Known as one of the most reliable and accurate weather services in Australia, the Bureau of Meteorology (BOM) has teamed up with Queensland’s Powerlink in an ‘industry-first partnership” to improve its energy network and deliver near real-time solar irradiation information.
As explained by Powerlink’s chief executive Paul Simshauser, “this partnership will give Powerlink insights into weather data, models and forecast trends that help us plan the future transmission network.”
“Energy demand and our ability to deliver safe, reliable and cost-effective electricity supply to close to five million Queenslanders is closely linked to weather conditions and impacts.”
In a three-year commitment, the partnership aims to enhance predictions, curb impacts and improve decision making regarding domestic solar PV modules and large-scale solar arrays across the QLD network.
Queensland & Renewable Energy
The BOM-Powerlink partnership follows the QLD Government’s announcement for $145 million to be set aside for renewable energy zones in north, central and south-west Queensland.
According to Green Energy Markets (GEM) over 108 large-scale renewable energy projects are currently in the development pipeline for the state.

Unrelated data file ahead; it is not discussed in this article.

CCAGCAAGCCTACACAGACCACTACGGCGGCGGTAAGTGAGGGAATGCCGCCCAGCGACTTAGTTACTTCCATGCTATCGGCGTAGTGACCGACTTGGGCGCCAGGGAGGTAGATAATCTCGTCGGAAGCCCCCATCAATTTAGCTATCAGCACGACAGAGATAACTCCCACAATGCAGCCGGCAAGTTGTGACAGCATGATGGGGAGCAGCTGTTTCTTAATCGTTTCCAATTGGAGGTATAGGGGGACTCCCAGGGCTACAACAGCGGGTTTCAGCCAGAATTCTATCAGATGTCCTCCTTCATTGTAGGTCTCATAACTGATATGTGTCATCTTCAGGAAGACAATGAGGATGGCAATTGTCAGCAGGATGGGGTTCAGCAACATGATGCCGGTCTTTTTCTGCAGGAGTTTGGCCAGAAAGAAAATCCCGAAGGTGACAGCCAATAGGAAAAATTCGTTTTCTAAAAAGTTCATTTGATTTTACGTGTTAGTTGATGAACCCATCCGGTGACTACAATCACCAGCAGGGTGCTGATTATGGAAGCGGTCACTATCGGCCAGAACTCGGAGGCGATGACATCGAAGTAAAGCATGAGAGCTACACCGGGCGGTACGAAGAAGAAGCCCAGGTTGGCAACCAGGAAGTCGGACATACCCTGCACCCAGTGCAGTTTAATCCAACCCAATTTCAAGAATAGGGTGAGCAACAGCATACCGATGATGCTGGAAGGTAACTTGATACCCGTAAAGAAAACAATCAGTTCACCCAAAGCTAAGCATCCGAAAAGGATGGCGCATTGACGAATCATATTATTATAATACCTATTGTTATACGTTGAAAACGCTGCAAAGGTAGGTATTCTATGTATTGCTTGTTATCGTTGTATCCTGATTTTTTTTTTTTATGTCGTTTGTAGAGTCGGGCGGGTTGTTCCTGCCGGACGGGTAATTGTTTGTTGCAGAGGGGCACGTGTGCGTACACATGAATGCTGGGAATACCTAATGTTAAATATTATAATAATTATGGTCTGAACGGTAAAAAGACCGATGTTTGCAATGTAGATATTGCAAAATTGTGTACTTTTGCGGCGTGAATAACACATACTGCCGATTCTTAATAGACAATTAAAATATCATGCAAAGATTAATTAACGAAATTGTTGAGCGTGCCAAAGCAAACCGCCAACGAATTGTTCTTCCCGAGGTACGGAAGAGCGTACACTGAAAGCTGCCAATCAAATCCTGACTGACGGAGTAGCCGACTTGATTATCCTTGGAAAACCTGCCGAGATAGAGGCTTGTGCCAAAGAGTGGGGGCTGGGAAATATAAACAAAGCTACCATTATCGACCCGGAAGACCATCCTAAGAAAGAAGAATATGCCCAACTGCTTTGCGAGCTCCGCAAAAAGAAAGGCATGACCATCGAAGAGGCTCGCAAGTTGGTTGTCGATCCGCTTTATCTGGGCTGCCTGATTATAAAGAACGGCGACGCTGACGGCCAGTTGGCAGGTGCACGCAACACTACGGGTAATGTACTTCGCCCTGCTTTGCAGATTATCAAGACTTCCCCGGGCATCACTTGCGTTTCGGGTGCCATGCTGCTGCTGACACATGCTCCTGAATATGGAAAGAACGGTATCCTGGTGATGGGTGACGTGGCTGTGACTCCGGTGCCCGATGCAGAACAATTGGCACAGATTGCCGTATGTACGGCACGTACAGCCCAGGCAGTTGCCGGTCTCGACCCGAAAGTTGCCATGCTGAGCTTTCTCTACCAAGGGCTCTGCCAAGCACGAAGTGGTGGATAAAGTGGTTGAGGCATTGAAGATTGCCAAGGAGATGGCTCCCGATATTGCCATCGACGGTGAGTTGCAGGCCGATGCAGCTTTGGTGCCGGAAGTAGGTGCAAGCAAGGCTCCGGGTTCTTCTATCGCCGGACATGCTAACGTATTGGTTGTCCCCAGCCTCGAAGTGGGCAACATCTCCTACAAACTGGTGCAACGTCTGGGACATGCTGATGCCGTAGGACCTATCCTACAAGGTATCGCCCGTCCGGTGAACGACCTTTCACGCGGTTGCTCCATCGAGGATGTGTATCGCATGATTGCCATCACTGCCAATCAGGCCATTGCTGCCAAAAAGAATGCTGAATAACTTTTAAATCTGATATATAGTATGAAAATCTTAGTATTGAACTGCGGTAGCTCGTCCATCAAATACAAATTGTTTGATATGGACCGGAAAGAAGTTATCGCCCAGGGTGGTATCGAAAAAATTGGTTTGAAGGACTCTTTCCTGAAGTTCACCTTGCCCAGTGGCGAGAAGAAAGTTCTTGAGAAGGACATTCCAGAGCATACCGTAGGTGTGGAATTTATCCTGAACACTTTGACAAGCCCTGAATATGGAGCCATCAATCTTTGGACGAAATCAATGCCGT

With this influx of renewable and solar generated power, it is now crucial to develop transmission and grid stability strategies.
According to BOM’s chief executive, Dr. Andrew Johnson, “Weather and climate conditions are increasingly connected to the secure, safe and efficient operation of the energy grid, and this is never more evident than when it comes to the energy transmission network.”
“This partnership will draw on the bureau’s expertise to drive solutions in priority areas to ensure the safe and reliable day-to-day operation of Powerlink’s network.”
Known for our clear blue skies and harsh sunlight it is no wonder that Australia has one of the best climates for the capture of solar energy.
In Australia we receive on average 58 million PJ of solar irradiation per year, that’s approximately 10,000 more than our total energy consumption needs.
Australia, however, only uses around 0.1 per cent of solar energy for its total energy consumption needs. That’s a whole load of sunlight just waiting to be utilised for free!
Below is a table of the average sunlight hours and solar irradiation produced across Australia.
Average peak sunlight hours & solar irradiation across Australia’s states
|Average Sunlight Hours||4.6||4.9||5.1||5.3||5.8||5.4|
|Annual Solar Irradiation (kWh/m2/ year)||1679||1789||1862||1935||2117||1971|
Once developed, Powerlink’s display of real-time solar irradiation will allow major networks to manage and optimize on the Australian sunshine per minute, hour, day and year.
What Does This Mean For Residential Solar Owners?
By knowing the specifics of the solar irradiation in your location you can better utilise your solar energy.
For example, if the solar irradiation for the day indicates its at its highest at around 1 pm ensure to use your energy at this time.
Set your washing machine, dishwasher and drier for this time and save any extra solar energy in your solar battery for later use.
Solar Panels For Your Home
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